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Gauronica

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Agricola
Agricola

‘I am the secretary of our Gauronica, which is the name that I use for our town.’ These are the words of one of the most influential people ever to come from Groningen. He wrote them on 19 October 1480 in a letter to a friend from this northern region. Who was the writer? Roelof Huisman of Baflo. In his day and age, Latin was the international language of choice in Europe, so he called himself Rodolphus Agricola Phrisius. Through his most important follower, Erasmus of Rotterdam, Agricola profoundly influenced the educational system, and therefore society, throughout the whole of Europe.

No one ever adopted Agricola’s name for the city of Groningen. Which is a pity, since Gauronica is so much more poetic and melodious than Groninga, the coarse Latin version that is always used.

We are eagerly adopting Gauronica. Not just to honour the great Rudolph Agricola. Not just because it’s melodic. Not just to provide all of the citizens of his beloved Italy with a version of Groningen that they can actually pronounce.

Above all, we do so because Gauronica is entirely appropriate. It may simply be used as the Latin version of the name Groningen. This is how Agricola used it—in the singular form, since Groningen is unique. It can, however, also be considered a neuter plural word. Then, it would mean “things from Groningen”, a meaning that is currently expressed through the word Groningana, which is even more prosaic than Groninga.

Gauronica is the perfect title for this blog because, here, we’ll be writing about things from Groningen, that is to say: things from the Special Collections in the University of Groningen Library. About handwritten texts, the most ancient of which dates back to the second century. About printed texts, the oldest of which stems from 1473. About maps, letters, atlases. Of all periods, regions, and sorts. All in all, they amount to some 200,000 items. So, definitely plural. In other words, Gauronica.

These Gauronica do not always deal with Groningen or its surroundings. Far from it. They all do, however, relate to Groningen in at least one way: they now belong to the University of Groningen Library. The academy was founded here in 1614 and in 1615 its library started out with precisely zero books. We'd like to tell you about the things that we've acquired ever since—because all of it is worth reading. After all, we are a library, not a museum. Our books are not relics to be revered, but books to be used by human beings who can benefit from reading them. We take our lead from Agricola's and Erasmus's creed that ‘being human is something we have to learn.’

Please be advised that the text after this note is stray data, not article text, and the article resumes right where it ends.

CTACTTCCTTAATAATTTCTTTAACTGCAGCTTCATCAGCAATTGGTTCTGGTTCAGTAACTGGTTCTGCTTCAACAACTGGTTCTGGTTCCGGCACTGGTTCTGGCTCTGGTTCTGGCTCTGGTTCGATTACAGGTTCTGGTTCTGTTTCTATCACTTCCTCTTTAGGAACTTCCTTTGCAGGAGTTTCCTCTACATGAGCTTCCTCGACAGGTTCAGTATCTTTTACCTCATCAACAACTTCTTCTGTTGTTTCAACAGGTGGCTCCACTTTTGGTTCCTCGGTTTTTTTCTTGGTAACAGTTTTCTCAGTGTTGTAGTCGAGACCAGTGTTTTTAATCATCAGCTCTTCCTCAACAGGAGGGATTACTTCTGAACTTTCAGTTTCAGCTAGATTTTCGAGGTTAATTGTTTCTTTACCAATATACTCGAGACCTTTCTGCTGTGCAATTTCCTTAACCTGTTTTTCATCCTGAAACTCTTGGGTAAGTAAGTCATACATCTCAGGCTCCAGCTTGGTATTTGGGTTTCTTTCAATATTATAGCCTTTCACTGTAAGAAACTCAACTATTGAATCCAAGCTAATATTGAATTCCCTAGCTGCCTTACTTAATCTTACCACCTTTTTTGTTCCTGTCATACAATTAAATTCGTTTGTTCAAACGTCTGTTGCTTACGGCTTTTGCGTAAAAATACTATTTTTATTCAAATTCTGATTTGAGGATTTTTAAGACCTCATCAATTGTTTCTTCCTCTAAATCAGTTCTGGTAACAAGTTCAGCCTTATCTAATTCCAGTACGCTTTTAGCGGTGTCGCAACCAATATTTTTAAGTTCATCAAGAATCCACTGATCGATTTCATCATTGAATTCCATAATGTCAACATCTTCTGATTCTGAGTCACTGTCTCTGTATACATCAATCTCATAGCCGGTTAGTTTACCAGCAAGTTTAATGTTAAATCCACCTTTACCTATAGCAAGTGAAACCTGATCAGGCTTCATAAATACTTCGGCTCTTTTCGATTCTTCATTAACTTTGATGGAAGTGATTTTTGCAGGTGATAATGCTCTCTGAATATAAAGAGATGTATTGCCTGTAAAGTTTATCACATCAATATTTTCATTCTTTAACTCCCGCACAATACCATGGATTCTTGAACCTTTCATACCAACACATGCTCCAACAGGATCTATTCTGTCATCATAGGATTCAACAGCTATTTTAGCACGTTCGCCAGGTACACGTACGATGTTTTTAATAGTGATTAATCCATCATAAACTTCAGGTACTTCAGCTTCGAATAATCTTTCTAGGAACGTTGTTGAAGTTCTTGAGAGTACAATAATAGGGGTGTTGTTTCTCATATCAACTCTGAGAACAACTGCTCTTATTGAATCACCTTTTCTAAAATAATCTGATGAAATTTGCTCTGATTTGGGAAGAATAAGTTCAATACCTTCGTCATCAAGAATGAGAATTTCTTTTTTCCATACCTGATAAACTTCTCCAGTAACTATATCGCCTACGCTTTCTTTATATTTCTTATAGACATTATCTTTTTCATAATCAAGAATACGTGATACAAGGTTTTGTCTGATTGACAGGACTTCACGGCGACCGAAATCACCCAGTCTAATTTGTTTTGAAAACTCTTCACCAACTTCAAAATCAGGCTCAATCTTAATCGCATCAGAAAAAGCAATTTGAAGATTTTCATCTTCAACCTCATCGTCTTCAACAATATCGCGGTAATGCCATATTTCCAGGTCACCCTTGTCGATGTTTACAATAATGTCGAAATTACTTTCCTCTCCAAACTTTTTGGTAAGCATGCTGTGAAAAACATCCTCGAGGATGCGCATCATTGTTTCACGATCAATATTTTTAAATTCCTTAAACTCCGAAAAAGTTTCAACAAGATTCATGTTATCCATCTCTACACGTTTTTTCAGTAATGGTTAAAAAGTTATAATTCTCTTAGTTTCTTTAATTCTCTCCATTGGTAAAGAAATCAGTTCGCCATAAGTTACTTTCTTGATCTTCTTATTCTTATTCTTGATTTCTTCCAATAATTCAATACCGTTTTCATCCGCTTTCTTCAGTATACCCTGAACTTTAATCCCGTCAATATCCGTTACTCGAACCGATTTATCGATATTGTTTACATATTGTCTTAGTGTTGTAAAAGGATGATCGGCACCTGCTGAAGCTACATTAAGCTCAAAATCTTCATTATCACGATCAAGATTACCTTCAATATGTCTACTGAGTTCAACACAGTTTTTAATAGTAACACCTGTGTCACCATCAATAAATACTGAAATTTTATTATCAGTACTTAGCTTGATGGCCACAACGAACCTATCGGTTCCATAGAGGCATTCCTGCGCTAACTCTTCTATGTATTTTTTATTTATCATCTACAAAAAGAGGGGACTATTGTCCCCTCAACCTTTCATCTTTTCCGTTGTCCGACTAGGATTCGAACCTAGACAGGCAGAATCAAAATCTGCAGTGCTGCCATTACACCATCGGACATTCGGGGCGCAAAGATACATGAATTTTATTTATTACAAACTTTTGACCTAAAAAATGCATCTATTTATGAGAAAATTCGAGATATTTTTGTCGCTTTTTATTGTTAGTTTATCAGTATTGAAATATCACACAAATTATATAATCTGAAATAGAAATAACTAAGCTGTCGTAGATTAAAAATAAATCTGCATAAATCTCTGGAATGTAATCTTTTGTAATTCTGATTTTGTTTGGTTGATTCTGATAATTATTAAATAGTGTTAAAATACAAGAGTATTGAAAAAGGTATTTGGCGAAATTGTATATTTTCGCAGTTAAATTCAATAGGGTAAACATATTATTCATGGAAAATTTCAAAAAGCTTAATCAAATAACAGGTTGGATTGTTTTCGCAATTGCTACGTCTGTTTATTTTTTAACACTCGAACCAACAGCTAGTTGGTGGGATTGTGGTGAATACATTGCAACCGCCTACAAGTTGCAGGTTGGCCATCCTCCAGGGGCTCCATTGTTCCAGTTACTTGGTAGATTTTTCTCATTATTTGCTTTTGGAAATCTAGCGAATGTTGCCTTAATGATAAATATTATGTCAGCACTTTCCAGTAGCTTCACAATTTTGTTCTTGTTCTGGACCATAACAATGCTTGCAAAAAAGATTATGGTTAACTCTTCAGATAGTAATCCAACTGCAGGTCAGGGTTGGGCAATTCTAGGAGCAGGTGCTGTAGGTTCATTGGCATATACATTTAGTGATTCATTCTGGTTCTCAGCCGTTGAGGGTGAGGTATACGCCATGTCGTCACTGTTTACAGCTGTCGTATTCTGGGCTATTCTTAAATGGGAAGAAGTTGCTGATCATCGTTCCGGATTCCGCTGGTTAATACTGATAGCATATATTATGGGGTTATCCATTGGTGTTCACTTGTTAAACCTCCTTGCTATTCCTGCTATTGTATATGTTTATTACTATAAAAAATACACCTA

All of our books can be used, whether physically—in the city of Groningen—or digitally, anywhere in the world. Be it a medieval book of hours from the convent of Thesinge or an early edition of Horace printed in Venice or a 1940s copy from the clandestine press of famous local artist Hendrik Werkman. No exceptions, as books need to be used.

The founders of the University of Groningen adhered to this creed, too. Among them was Ubbo Emmius, the University’s first Rector Magnificus. Being a humanist himself, he shared Agricola's and Erasmus's perspective: ‘Human beings are not born but made human.’ This humanizing process should deal with language and behaviour first and foremost. It should start at birth because our words and deeds are greatly determined by habit. Well begun is half done, as they say. The process requires parents and teachers, including silent ones—i.e. books. Ideally, it should result in a society of well-made human beings that benefits everyone. Call it civilization.

The Special Collections in the University of Groningen Library testify to this ideal. So will Gauronica. Read for yourself. Scrolle, lege!

Last modified:14 January 2020 4.26 p.m.
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